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Tuesday, June 2, 2009


Coconino National Forest

Of the more than 600 volcanoes that define northern Arizona’s landscape, only one offers an opportunity for hikers to walk into the innards of a dormant mountain of fire. For reasons not entirely understood by geologists, the northeastern flank of Red Mountain collapsed, exposing the intricate internal structure of the 740,000-year-old cinder cone. Tiny cinders crunch underfoot along the ponderosa-shaded trail that leads into a visually striking arena of towering stone pillars and contorted lava formations. A secured six-foot ladder must be climbed in order to get into the most spectacular part of the mountain where disintegrating layers of red, ocher and black cinders create a maze of clefts and canyons and to explore.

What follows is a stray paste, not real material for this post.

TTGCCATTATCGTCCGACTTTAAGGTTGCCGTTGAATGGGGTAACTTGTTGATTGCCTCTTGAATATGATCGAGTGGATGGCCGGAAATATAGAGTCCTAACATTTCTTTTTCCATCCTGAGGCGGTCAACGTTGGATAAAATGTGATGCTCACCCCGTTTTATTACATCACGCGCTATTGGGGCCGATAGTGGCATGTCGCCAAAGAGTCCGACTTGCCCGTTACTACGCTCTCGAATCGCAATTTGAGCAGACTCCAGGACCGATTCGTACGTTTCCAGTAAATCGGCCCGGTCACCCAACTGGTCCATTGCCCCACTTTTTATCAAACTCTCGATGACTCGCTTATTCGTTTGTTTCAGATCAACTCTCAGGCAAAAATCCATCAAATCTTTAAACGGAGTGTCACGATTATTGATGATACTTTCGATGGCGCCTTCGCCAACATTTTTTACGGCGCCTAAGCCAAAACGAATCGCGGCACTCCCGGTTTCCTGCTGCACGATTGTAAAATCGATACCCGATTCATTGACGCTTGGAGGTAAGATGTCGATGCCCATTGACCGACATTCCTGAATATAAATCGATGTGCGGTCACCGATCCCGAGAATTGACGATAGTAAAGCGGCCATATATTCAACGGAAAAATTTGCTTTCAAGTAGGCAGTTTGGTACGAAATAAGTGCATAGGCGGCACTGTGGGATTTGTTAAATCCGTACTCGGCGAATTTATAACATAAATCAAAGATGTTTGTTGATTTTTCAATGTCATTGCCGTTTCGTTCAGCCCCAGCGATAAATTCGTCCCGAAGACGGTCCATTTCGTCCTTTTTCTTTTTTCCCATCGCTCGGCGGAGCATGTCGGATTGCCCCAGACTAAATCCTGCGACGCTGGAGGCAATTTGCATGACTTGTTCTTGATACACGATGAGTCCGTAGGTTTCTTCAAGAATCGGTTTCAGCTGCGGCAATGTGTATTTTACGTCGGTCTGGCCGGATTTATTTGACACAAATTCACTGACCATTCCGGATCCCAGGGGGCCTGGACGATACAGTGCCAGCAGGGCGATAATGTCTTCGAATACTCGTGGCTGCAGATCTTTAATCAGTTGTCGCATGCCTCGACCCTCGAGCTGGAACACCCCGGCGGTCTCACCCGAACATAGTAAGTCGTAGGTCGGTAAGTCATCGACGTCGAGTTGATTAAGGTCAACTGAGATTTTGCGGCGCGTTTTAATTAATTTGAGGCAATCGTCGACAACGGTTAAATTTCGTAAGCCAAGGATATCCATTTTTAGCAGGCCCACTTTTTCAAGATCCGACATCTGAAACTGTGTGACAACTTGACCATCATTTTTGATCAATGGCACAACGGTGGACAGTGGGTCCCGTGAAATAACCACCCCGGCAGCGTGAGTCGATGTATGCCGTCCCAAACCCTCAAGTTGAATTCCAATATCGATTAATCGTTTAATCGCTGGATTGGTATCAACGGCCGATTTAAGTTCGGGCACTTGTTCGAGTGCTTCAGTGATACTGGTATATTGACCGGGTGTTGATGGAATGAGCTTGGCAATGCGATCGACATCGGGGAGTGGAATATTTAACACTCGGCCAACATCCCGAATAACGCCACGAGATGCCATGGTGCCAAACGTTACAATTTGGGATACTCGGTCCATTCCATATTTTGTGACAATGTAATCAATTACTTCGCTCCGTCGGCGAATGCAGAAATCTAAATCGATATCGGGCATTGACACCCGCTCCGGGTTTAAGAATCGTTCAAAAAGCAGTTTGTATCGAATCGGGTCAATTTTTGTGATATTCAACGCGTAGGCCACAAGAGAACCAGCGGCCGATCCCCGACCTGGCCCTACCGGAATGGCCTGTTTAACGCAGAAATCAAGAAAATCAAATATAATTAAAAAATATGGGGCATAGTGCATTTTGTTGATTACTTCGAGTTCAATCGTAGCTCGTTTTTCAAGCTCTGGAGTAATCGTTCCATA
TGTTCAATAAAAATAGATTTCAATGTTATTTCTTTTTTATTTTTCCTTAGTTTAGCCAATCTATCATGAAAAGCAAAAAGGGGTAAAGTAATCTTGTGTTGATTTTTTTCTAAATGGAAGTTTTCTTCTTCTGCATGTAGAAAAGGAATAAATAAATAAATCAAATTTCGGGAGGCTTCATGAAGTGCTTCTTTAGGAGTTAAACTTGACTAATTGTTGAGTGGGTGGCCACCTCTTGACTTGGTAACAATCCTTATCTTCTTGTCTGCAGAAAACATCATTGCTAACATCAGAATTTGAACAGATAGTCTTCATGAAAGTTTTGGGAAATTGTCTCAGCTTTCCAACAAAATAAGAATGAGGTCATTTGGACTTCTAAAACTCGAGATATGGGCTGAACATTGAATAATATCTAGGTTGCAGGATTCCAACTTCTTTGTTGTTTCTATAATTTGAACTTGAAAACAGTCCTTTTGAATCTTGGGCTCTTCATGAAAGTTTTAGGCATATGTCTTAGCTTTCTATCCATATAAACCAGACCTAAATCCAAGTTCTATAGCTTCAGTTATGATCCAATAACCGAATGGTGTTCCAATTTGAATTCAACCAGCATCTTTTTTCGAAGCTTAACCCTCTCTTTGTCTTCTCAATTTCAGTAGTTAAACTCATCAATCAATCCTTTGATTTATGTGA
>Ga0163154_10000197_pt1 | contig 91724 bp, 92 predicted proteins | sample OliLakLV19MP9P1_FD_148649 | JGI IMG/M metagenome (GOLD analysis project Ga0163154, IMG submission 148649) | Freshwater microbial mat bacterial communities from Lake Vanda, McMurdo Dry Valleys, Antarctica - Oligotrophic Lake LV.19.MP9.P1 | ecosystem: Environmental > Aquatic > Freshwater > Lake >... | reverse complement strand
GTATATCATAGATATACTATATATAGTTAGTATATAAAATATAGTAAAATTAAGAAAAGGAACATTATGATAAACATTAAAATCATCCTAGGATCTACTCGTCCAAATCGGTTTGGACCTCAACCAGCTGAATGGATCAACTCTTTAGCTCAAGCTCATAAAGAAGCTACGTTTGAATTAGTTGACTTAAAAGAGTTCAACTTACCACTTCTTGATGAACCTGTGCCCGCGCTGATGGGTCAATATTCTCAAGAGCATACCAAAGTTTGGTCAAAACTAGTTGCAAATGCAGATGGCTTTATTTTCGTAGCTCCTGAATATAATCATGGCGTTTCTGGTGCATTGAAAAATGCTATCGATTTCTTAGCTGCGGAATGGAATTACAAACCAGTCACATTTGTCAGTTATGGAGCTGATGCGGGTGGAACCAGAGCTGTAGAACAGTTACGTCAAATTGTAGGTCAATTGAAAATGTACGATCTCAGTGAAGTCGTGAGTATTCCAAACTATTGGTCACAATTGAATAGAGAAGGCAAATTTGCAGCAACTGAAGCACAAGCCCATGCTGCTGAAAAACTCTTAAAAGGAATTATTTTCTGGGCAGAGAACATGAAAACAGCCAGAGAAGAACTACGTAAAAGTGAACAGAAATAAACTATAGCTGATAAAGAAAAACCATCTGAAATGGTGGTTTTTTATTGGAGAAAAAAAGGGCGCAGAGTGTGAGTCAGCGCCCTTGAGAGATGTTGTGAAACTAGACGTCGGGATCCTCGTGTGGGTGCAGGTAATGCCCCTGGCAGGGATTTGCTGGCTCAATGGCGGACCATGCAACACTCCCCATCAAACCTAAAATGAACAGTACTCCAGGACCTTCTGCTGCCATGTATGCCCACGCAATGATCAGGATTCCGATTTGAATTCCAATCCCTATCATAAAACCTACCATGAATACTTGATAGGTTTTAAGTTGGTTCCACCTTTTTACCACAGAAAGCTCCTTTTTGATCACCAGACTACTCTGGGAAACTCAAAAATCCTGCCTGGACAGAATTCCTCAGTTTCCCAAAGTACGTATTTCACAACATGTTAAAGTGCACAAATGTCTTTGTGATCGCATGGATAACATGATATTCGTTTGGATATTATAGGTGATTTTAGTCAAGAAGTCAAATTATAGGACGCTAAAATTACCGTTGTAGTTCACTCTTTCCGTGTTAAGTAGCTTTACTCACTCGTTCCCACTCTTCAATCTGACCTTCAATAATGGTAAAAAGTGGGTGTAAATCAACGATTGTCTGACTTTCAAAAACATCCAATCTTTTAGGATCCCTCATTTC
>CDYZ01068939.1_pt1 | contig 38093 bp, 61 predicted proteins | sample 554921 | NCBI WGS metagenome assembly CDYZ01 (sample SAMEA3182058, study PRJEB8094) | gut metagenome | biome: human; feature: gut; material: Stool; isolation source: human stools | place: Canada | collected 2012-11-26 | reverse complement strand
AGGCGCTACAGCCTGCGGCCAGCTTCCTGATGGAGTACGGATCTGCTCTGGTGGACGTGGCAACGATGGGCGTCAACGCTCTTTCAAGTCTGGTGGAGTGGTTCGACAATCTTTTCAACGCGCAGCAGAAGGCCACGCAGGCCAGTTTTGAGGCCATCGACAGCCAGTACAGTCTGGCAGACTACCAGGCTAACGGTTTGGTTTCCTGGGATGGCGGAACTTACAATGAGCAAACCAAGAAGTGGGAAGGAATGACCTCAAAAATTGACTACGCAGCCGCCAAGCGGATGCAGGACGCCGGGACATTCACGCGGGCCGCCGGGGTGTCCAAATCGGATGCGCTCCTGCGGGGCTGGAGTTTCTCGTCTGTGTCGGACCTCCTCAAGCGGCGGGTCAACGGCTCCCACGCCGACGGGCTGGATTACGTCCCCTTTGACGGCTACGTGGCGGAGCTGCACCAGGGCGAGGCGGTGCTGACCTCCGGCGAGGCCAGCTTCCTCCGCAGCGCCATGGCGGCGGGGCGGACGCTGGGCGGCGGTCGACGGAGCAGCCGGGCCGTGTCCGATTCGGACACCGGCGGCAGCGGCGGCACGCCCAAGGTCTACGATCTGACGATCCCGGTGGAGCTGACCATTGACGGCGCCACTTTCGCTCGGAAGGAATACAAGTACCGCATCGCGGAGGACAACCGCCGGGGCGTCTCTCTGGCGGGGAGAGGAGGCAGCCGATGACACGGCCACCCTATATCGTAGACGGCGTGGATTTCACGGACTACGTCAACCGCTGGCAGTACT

LENGTH: 2.5 miles
RATING: easy
ELEVATION: 6700' - 7000'
GETTING THERE: From Phoenix, take I-17 north to Flagstaff. Connect to Highway 180 and continue north for 33 miles then turn left at mile marker 247. Follow the dirt road for .4 mile to the fenced parking area. There are no fees and no facilities at the trailhead.

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